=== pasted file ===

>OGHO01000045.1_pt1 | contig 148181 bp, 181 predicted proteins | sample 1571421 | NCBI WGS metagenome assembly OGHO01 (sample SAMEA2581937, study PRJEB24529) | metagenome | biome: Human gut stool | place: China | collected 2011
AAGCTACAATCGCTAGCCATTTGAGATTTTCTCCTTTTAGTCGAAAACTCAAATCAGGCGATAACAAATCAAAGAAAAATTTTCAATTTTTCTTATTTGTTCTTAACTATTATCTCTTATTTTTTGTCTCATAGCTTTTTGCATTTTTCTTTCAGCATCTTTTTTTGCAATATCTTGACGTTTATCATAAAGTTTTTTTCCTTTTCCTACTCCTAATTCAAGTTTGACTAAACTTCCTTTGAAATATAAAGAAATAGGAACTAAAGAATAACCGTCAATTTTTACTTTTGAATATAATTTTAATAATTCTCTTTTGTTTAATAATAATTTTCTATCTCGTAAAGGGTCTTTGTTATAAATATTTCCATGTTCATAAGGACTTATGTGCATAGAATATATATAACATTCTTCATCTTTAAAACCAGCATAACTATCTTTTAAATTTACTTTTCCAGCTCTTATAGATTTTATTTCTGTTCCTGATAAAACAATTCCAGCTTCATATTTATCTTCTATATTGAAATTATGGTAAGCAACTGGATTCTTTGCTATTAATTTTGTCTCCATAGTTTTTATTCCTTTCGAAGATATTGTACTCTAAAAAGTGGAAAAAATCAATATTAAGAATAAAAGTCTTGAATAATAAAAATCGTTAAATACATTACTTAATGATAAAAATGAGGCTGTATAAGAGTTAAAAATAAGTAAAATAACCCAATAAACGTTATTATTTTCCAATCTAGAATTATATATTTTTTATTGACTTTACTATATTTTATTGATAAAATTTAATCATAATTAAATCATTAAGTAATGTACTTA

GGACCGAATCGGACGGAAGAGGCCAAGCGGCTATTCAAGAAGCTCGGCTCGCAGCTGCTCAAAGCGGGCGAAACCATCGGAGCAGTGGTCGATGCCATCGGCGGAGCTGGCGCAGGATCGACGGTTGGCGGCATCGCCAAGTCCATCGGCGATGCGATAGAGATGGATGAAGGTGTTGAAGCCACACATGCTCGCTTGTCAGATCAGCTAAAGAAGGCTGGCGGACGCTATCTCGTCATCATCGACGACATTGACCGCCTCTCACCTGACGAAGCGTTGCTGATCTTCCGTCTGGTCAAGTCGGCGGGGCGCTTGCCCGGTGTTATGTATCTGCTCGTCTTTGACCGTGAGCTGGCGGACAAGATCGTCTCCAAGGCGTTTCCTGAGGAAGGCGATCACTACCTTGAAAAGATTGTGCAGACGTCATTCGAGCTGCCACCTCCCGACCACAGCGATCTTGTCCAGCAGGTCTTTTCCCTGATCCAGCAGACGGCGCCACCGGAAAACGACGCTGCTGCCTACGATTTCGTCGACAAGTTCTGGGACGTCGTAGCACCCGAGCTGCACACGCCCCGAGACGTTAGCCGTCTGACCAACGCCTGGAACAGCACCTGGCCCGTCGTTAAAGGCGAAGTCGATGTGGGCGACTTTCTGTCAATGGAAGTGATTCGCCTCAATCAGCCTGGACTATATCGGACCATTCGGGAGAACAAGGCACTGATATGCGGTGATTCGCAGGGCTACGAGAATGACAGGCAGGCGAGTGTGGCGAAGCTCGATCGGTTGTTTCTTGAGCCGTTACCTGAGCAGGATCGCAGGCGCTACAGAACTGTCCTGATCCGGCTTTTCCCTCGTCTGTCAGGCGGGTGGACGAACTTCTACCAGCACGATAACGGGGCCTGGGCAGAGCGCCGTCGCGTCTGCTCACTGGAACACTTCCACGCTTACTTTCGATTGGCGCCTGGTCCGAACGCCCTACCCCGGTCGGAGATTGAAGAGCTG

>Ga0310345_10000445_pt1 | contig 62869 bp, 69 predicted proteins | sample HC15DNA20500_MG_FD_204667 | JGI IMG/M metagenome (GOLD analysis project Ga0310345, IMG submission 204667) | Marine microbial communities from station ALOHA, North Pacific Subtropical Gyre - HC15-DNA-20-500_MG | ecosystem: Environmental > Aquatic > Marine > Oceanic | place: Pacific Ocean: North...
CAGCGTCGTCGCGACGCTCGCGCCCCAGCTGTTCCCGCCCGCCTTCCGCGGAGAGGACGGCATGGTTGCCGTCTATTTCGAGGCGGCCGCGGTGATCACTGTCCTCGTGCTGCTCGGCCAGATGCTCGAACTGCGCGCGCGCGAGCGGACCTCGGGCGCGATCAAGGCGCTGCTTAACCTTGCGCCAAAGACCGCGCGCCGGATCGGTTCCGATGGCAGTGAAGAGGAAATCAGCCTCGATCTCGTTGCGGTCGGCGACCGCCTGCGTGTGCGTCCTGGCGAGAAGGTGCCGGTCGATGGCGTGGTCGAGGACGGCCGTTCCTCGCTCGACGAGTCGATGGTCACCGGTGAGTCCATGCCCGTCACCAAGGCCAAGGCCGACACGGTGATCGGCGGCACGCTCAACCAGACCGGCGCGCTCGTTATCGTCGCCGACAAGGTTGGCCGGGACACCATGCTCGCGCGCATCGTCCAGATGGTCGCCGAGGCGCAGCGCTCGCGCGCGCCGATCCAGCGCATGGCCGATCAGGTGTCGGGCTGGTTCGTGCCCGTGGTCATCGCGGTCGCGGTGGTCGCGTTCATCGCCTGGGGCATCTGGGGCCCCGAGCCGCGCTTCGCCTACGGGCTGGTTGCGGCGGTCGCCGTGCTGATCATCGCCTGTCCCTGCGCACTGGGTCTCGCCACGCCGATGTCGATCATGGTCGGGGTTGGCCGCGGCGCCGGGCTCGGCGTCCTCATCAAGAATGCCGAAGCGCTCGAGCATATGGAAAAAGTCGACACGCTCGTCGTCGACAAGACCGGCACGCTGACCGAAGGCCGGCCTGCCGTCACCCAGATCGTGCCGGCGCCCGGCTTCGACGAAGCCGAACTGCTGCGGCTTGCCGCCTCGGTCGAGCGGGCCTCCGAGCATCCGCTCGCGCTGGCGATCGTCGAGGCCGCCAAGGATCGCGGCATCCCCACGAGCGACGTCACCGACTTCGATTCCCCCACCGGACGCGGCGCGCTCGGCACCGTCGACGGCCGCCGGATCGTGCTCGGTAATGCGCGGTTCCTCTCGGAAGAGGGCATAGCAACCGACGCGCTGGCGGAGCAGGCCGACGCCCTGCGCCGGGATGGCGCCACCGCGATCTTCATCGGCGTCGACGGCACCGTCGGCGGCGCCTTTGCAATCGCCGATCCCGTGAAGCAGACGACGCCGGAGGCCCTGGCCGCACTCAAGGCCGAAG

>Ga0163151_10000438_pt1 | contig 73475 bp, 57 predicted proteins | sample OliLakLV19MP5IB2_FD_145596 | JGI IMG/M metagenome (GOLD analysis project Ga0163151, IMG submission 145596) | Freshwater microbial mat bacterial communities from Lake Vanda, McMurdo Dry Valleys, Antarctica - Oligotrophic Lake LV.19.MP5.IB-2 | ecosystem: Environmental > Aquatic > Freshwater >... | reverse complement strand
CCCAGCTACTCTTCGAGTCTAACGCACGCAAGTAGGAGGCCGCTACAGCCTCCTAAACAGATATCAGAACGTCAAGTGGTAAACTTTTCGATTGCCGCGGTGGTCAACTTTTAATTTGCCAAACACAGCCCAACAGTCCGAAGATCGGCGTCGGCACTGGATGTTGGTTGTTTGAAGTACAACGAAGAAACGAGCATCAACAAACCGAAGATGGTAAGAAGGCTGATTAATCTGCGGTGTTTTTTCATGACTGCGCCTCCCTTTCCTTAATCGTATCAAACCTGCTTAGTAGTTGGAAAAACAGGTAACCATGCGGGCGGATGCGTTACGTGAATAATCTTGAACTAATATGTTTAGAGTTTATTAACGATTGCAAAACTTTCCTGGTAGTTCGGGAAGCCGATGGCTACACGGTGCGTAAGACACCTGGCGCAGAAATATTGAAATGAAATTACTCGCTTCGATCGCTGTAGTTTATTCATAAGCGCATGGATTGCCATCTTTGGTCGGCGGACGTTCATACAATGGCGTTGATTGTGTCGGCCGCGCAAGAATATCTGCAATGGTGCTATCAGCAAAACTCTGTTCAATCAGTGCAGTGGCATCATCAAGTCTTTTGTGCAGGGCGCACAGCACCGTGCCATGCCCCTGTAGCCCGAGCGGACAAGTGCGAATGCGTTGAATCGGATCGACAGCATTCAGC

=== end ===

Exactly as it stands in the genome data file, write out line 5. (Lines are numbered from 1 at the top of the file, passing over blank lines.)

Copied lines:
CAGCGTCGTCGCGACGCTCGCGCCCCAGCTGTTCCCGCCCGCCTTCCGCGGAGAGGACGGCATGGTTGCCGTCTATTTCGAGGCGGCCGCGGTGATCACTGTCCTCGTGCTGCTCGGCCAGATGCTCGAACTGCGCGCGCGCGAGCGGACCTCGGGCGCGATCAAGGCGCTGCTTAACCTTGCGCCAAAGACCGCGCGCCGGATCGGTTCCGATGGCAGTGAAGAGGAAATCAGCCTCGATCTCGTTGCGGTCGGCGACCGCCTGCGTGTGCGTCCTGGCGAGAAGGTGCCGGTCGATGGCGTGGTCGAGGACGGCCGTTCCTCGCTCGACGAGTCGATGGTCACCGGTGAGTCCATGCCCGTCACCAAGGCCAAGGCCGACACGGTGATCGGCGGCACGCTCAACCAGACCGGCGCGCTCGTTATCGTCGCCGACAAGGTTGGCCGGGACACCATGCTCGCGCGCATCGTCCAGATGGTCGCCGAGGCGCAGCGCTCGCGCGCGCCGATCCAGCGCATGGCCGATCAGGTGTCGGGCTGGTTCGTGCCCGTGGTCATCGCGGTCGCGGTGGTCGCGTTCATCGCCTGGGGCATCTGGGGCCCCGAGCCGCGCTTCGCCTACGGGCTGGTTGCGGCGGTCGCCGTGCTGATCATCGCCTGTCCCTGCGCACTGGGTCTCGCCACGCCGATGTCGATCATGGTCGGGGTTGGCCGCGGCGCCGGGCTCGGCGTCCTCATCAAGAATGCCGAAGCGCTCGAGCATATGGAAAAAGTCGACACGCTCGTCGTCGACAAGACCGGCACGCTGACCGAAGGCCGGCCTGCCGTCACCCAGATCGTGCCGGCGCCCGGCTTCGACGAAGCCGAACTGCTGCGGCTTGCCGCCTCGGTCGAGCGGGCCTCCGAGCATCCGCTCGCGCTGGCGATCGTCGAGGCCGCCAAGGATCGCGGCATCCCCACGAGCGACGTCACCGACTTCGATTCCCCCACCGGACGCGGCGCGCTCGGCACCGTCGACGGCCGCCGGATCGTGCTCGGTAATGCGCGGTTCCTCTCGGAAGAGGGCATAGCAACCGACGCGCTGGCGGAGCAGGCCGACGCCCTGCGCCGGGATGGCGCCACCGCGATCTTCATCGGCGTCGACGGCACCGTCGGCGGCGCCTTTGCAATCGCCGATCCCGTGAAGCAGACGACGCCGGAGGCCCTGGCCGCACTCAAGGCCGAAG